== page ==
Shaer Khan Dec 17, 2011 11:00am
What about Fawad Alam? What is his fault, how come he is not a getting chance to play for Pakistan.
Ali Dec 17, 2011 06:17pm
sending Umar down the order does not "discipline" the youngster in any way.. seriously we shouldn't punish the guy just because he acts up and seeks a bit of grandeur.. he is 21, full of testosterone and as is evident from his latest performances: ripe for the picking.. we have every reason to give the guy more responsibility and let his experience shape him as a confident batsmen.. but no.. we will punish the poor boy and call him reckless for the rest of his life
Wahab Dec 17, 2011 10:58pm
Comparing Umar and Asad, Lets take both of their last 20 ODI performances ... RUNS Umar (57,59,7,61,2,7,91,36,7,60,24,30,17,29,44,38,48,10,71,8)-- Asad (7,26,51,4,71,0,23,61,30,46,78,26,4,36,43,1,19,0,11,40)...... Accumulate all these 20 innings runs Umar has 706 runs including 6 (50's) Asad Has 577 runs including 4 (50's) DUCKS Umar never gone for DUCK in last 20 ODIs Asad gone for duck twice in last 20 ODIs CATCHES Umar took 9 catches in last 20 ODIs Asad took 4 catches in last 20 ODIs So who is the better player then .... you got your answer UMAR please dont ask for fawad alam .. he does not stand anywhere near these two great batsman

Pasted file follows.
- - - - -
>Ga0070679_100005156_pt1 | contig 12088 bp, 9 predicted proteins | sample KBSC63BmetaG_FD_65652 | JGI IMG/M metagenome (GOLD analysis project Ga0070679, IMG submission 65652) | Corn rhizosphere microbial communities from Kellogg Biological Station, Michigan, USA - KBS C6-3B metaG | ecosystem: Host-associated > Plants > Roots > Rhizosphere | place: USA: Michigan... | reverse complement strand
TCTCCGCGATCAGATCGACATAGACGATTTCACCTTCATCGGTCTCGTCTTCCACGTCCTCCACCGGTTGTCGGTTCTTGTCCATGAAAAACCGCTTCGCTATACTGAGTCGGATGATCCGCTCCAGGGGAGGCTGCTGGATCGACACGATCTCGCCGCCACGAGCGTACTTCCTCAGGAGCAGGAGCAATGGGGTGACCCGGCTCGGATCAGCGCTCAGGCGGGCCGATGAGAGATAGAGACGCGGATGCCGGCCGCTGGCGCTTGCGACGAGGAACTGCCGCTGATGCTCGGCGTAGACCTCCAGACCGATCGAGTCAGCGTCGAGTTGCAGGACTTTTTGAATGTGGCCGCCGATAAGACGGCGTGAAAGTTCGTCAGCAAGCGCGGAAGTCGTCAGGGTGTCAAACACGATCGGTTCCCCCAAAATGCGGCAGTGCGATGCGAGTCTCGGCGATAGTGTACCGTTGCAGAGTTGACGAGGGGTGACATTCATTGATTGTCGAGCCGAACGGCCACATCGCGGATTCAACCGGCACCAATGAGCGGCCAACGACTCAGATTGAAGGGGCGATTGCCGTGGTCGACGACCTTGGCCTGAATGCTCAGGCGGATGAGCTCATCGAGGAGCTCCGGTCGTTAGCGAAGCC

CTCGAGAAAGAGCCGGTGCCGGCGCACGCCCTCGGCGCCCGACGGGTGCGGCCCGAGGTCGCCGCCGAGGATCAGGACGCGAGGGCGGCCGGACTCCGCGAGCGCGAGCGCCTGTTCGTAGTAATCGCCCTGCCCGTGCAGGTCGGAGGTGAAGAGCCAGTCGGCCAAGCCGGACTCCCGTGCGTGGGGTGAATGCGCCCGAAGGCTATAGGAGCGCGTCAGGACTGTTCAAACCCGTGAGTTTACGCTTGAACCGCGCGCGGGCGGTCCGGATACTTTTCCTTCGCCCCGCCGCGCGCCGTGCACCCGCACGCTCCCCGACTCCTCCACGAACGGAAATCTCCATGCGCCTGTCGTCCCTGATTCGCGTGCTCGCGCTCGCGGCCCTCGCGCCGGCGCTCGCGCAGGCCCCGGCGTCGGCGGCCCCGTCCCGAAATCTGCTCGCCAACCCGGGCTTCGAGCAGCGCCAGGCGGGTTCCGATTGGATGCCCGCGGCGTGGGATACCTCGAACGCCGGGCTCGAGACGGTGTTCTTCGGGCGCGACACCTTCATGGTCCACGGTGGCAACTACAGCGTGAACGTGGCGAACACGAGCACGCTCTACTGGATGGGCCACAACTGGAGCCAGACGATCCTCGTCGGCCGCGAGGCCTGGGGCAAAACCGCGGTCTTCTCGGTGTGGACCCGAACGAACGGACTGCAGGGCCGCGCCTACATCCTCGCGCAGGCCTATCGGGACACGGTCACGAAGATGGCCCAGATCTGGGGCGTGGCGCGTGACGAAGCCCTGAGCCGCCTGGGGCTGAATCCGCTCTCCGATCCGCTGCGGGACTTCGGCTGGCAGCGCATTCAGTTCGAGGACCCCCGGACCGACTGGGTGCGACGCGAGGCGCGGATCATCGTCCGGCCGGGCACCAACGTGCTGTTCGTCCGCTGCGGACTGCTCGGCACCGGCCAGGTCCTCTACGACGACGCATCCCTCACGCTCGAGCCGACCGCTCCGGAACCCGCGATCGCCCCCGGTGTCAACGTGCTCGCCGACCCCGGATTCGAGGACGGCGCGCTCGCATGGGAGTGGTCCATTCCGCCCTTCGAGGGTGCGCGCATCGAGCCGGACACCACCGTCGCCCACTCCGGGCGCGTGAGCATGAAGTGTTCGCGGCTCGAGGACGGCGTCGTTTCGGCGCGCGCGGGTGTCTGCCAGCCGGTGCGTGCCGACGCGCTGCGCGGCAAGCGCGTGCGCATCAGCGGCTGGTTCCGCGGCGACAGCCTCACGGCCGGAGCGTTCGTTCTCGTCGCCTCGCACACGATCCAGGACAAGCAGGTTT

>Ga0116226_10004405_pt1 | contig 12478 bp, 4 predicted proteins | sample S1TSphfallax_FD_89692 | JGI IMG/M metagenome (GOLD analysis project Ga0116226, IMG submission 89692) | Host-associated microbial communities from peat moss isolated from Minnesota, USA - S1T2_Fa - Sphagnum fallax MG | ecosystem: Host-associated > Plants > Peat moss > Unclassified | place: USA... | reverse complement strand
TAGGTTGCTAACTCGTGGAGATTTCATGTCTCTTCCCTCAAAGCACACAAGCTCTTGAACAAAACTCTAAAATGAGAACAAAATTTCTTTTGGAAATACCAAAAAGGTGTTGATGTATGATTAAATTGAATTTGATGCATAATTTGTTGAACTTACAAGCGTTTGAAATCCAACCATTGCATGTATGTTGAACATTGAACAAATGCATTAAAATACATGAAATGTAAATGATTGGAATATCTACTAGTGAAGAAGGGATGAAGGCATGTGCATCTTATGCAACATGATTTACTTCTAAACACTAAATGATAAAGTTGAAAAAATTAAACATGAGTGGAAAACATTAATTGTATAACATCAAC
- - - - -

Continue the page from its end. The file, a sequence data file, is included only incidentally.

gabby Dec 17, 2011 11:40pm
Excellent article Shoaib. There is no doubt that Umar Akmal is the next big find for Pakistan since Inzamam and Yousaf but like many other fans, we would like to see him get cleared from spot fixing allegations first. He , along with Asad Shafiq and Fawad Alam should form the backbone of Pakistan middle order batting lineup. I am glad to see that someone took notice of how Asad Shafiq have been misused in limited overs format, giving him chance in the last match of a tour only and that too at challenging opening slot. Further, our renowned commentator(Ramiz raja) does not feel any shame in hiding his personal bias against the highly talented young batman by criticizing him constantly.
niazi Dec 18, 2011 01:14am
he is immature street kid who never knows what does discipline mean
Indian Dec 18, 2011 09:52am